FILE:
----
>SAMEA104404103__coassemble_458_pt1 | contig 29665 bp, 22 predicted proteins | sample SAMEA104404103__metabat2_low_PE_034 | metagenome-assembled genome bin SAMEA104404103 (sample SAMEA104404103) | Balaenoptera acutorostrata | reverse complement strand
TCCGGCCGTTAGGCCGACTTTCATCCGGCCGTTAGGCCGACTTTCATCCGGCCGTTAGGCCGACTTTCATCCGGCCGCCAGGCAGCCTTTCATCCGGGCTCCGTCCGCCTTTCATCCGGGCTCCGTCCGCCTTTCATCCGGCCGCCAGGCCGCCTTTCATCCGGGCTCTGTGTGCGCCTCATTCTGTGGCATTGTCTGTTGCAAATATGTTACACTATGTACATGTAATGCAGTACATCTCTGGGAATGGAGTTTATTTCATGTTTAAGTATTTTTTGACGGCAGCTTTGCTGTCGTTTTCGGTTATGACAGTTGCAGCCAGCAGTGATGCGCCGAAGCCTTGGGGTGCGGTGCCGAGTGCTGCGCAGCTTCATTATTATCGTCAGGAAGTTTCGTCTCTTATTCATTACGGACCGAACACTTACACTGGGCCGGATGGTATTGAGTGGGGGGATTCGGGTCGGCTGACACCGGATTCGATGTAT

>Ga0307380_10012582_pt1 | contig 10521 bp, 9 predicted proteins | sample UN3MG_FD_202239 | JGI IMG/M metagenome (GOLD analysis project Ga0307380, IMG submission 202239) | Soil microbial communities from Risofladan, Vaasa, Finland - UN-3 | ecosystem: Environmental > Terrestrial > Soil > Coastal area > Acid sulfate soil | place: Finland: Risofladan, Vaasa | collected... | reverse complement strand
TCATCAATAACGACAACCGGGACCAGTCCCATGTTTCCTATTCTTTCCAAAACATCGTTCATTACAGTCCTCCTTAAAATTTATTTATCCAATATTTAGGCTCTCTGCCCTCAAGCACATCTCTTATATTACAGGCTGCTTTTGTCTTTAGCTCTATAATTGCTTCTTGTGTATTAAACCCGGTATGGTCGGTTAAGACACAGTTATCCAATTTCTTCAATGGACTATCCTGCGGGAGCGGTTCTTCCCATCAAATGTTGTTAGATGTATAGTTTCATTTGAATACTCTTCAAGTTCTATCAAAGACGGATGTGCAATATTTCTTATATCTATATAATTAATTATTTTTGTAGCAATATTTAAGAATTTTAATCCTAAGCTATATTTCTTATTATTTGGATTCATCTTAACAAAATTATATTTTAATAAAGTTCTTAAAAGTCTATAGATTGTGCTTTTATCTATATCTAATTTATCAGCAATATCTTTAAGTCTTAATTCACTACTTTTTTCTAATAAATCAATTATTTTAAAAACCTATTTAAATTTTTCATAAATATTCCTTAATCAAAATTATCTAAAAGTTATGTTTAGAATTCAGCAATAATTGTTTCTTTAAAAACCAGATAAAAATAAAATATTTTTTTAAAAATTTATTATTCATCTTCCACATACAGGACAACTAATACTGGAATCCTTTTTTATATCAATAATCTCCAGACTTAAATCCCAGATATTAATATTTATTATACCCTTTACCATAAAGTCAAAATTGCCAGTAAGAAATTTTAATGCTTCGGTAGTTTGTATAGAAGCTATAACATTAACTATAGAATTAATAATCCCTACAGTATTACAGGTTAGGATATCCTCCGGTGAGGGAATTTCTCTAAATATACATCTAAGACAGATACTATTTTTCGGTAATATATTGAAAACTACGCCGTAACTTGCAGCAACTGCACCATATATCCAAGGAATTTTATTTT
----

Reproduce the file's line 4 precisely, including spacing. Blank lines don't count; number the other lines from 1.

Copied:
TCATCAATAACGACAACCGGGACCAGTCCCATGTTTCCTATTCTTTCCAAAACATCGTTCATTACAGTCCTCCTTAAAATTTATTTATCCAATATTTAGGCTCTCTGCCCTCAAGCACATCTCTTATATTACAGGCTGCTTTTGTCTTTAGCTCTATAATTGCTTCTTGTGTATTAAACCCGGTATGGTCGGTTAAGACACAGTTATCCAATTTCTTCAATGGACTATCCTGCGGGAGCGGTTCTTCCCATCAAATGTTGTTAGATGTATAGTTTCATTTGAATACTCTTCAAGTTCTATCAAAGACGGATGTGCAATATTTCTTATATCTATATAATTAATTATTTTTGTAGCAATATTTAAGAATTTTAATCCTAAGCTATATTTCTTATTATTTGGATTCATCTTAACAAAATTATATTTTAATAAAGTTCTTAAAAGTCTATAGATTGTGCTTTTATCTATATCTAATTTATCAGCAATATCTTTAAGTCTTAATTCACTACTTTTTTCTAATAAATCAATTATTTTAAAAACCTATTTAAATTTTTCATAAATATTCCTTAATCAAAATTATCTAAAAGTTATGTTTAGAATTCAGCAATAATTGTTTCTTTAAAAACCAGATAAAAATAAAATATTTTTTTAAAAATTTATTATTCATCTTCCACATACAGGACAACTAATACTGGAATCCTTTTTTATATCAATAATCTCCAGACTTAAATCCCAGATATTAATATTTATTATACCCTTTACCATAAAGTCAAAATTGCCAGTAAGAAATTTTAATGCTTCGGTAGTTTGTATAGAAGCTATAACATTAACTATAGAATTAATAATCCCTACAGTATTACAGGTTAGGATATCCTCCGGTGAGGGAATTTCTCTAAATATACATCTAAGACAGATACTATTTTTCGGTAATATATTGAAAACTACGCCGTAACTTGCAGCAACTGCACCATATATCCAAGGAATTTTATTTT